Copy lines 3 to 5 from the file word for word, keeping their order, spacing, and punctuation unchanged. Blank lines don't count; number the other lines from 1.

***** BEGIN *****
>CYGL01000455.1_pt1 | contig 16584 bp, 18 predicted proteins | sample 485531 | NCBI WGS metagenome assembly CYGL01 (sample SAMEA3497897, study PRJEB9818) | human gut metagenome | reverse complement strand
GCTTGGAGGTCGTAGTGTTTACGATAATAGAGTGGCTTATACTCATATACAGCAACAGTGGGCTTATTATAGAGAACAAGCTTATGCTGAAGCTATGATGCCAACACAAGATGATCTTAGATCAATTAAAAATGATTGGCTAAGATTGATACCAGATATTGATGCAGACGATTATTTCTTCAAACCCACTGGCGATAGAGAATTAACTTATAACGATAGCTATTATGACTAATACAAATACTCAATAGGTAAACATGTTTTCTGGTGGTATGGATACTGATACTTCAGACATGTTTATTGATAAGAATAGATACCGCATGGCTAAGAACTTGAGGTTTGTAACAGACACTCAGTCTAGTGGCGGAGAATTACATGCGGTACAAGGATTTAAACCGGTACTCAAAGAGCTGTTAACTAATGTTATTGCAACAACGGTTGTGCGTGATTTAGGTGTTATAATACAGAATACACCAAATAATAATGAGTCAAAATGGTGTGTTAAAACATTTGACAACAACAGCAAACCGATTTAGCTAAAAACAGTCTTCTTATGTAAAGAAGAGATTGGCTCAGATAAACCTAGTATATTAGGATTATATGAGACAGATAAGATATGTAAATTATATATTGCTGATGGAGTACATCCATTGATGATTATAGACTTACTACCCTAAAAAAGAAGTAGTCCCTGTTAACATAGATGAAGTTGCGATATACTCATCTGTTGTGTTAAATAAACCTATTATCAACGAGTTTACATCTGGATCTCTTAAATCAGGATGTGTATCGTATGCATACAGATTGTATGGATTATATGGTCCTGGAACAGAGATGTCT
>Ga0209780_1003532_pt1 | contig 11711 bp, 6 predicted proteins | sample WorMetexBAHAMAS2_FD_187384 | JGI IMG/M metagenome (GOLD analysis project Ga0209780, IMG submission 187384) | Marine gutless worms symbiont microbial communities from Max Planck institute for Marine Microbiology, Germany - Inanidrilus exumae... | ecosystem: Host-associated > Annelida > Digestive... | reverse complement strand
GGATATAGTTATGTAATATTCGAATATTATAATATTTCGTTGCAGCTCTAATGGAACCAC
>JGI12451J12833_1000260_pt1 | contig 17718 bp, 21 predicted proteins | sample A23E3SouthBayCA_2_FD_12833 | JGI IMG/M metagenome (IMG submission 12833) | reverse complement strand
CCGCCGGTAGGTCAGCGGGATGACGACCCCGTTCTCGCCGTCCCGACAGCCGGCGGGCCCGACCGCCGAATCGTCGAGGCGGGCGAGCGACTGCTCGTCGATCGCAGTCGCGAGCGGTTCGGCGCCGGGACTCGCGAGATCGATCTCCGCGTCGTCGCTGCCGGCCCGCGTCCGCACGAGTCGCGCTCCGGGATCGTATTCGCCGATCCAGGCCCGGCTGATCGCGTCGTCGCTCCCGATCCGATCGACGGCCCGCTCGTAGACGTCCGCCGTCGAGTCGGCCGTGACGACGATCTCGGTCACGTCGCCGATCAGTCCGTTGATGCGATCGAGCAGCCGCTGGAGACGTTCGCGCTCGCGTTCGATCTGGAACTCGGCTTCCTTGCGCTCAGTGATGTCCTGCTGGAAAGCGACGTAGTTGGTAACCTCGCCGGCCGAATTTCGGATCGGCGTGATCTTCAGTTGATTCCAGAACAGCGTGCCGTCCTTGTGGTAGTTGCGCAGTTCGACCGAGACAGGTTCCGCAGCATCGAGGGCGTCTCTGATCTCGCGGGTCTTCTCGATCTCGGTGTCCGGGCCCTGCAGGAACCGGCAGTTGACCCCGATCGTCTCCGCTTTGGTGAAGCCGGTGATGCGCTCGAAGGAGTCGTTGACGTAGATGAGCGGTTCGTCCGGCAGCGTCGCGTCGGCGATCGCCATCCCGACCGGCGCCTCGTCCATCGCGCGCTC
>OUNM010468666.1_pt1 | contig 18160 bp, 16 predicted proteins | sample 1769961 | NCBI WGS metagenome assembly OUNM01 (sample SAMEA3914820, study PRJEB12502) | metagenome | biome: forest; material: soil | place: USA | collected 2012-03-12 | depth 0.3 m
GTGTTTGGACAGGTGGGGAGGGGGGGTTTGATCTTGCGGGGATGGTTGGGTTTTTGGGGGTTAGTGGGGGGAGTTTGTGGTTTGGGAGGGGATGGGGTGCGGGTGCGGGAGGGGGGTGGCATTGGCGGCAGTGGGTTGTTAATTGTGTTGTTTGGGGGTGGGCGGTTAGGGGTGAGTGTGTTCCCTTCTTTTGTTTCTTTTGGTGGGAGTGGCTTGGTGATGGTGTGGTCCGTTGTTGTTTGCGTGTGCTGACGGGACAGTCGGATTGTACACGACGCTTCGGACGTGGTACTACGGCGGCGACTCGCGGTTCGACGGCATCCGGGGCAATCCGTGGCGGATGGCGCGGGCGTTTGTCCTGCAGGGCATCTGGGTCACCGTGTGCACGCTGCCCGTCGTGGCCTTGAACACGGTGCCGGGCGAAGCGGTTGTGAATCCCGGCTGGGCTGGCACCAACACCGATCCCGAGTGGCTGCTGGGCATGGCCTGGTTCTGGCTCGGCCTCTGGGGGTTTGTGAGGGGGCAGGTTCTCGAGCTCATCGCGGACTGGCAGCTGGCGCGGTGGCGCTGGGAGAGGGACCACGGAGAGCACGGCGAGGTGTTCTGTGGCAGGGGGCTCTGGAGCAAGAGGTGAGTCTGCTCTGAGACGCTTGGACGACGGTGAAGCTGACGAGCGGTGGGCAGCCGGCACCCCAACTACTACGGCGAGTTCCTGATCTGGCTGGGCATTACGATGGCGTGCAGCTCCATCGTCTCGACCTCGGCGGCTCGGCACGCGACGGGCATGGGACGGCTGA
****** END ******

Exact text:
>Ga0209780_1003532_pt1 | contig 11711 bp, 6 predicted proteins | sample WorMetexBAHAMAS2_FD_187384 | JGI IMG/M metagenome (GOLD analysis project Ga0209780, IMG submission 187384) | Marine gutless worms symbiont microbial communities from Max Planck institute for Marine Microbiology, Germany - Inanidrilus exumae... | ecosystem: Host-associated > Annelida > Digestive... | reverse complement strand
GGATATAGTTATGTAATATTCGAATATTATAATATTTCGTTGCAGCTCTAATGGAACCAC
>JGI12451J12833_1000260_pt1 | contig 17718 bp, 21 predicted proteins | sample A23E3SouthBayCA_2_FD_12833 | JGI IMG/M metagenome (IMG submission 12833) | reverse complement strand